Now cultural pressures are a totally different ballpark when discussing college selection because, instead of worrying and stressing about letting down loved ones, you concern yourself with making sure you don’t let down a community. Most cultures have a variety of certain traditions for how to proceed with the major milestones of life. Some might not have a present culture in their lives and might not experience the pressures, like myself. But, at the same time, it could make those feel lost or too ordinary to be a good enough applicant for most of the prestigious schools within the United States, myself included. On the other side of things, people who have grown up within a strict culture can feel pressured to attend certain universities that hold their beliefs or embrace their diversity or to not attend college at all. They struggle with stepping away from the set paths from their community to pursue what they want with their lives.
The state of the economy also greatly affected the college process. With the economy dropping significantly over the past year due to store closures and job layoffs from the devastating global pandemic, COVID-19, it has made the college selection process difficult for many people. Some colleges understood the current circumstances and allowed students to defer their payments to a later date to help those with financial struggles. Some colleges didn’t join in on aiding their students, and for many that meant that attending college at their number one choice wasn’t an option anymore or even that the possibility of attending any college was gone. Some might have decided to stay home and work to help bring in the funds needed to keep their families afloat. Those that made this heartbreaking decision had to sacrifice their futures and happiness for the safety and well-being of their families.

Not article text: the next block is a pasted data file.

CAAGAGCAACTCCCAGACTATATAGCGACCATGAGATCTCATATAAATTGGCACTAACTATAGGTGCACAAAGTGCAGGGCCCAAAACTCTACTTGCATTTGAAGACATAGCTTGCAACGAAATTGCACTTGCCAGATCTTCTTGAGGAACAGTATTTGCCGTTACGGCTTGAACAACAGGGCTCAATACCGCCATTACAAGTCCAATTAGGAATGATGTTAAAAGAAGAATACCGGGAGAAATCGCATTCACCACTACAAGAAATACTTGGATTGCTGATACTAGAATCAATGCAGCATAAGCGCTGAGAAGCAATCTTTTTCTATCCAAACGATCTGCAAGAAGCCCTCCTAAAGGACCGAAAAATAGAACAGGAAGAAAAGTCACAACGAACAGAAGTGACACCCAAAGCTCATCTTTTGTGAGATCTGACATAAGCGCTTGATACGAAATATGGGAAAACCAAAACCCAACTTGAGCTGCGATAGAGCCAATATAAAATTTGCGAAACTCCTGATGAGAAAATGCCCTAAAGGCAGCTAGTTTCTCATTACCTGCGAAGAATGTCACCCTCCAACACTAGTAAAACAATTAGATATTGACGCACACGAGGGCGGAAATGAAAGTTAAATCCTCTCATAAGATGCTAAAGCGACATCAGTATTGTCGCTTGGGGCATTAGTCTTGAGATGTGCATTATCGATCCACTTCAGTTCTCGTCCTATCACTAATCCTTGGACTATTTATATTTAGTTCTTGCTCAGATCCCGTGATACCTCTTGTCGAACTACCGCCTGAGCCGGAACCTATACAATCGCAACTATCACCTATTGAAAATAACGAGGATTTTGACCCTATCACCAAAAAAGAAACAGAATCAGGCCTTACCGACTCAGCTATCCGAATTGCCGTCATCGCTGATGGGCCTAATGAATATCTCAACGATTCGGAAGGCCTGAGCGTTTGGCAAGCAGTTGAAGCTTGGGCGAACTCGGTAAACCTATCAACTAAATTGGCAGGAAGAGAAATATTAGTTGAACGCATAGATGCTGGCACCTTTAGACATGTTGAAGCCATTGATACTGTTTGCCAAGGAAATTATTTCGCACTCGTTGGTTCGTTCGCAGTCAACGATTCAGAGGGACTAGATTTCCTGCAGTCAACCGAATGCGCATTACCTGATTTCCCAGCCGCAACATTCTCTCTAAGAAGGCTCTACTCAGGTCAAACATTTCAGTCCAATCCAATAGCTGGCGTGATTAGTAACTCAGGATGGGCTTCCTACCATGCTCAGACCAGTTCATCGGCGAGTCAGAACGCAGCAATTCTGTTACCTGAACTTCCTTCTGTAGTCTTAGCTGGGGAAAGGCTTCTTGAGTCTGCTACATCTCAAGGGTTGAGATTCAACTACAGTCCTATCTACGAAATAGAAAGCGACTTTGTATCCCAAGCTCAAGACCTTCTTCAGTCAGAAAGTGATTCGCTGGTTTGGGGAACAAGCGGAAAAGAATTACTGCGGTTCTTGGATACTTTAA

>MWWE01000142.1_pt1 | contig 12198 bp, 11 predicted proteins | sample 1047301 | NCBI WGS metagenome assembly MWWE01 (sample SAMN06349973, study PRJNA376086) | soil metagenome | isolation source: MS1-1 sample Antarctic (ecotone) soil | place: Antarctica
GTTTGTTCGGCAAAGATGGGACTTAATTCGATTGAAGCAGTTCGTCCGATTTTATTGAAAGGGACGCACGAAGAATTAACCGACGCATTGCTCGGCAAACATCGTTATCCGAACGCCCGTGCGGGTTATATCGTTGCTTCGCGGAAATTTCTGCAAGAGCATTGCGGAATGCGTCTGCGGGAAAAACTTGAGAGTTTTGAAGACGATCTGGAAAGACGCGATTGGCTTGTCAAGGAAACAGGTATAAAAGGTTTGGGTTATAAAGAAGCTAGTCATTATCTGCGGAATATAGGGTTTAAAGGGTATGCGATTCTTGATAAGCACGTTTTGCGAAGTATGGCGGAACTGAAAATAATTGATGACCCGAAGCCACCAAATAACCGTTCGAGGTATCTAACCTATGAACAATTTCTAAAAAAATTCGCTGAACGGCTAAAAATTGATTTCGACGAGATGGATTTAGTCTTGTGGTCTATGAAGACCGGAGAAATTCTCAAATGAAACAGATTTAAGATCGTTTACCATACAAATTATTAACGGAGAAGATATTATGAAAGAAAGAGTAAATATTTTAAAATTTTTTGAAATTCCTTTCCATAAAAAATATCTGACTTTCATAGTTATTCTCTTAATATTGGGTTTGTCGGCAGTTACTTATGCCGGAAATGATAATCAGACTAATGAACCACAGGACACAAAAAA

The pressures of politics have always been wishy-washy for me. I felt the pressure to agree with candidates that my peers and family members choose, but I never had the chance to dive into what I believe. For others, they were bred from a young age to think only one way of thinking or political belief is right. When they made their college decisions, many felt pressured to find a campus where most of the students shared the same political beliefs as them. Some wouldn’t care themselves, but would rather find pressure from their parents to attend a certain college because it was supported by the “correct” political party.
Politics also brings up that many in-state schools offer financial aid awards that are run by the state government. This aid keeps many students within the state because these schools will end up being the cheapest for them. Also, there is the fact that college costs so much because of the government. In some countries around the world, university is free which enables anyone that wants a higher education the opportunity to obtain it. However, for the countries that do not offer it for free, it makes it difficult for those from lower-income households to attend college.
Overall, the college expectation in my circumstance was impacted by myself, cultural standards, the state of the economy, and the political system. All I know is that I am where I belong, and that I cannot wait for all the memories I will make here on and off campus.
Meaghan Cadieux ’24 (she/her) is an in an intended Chemistry major. Contact her at email@example.com.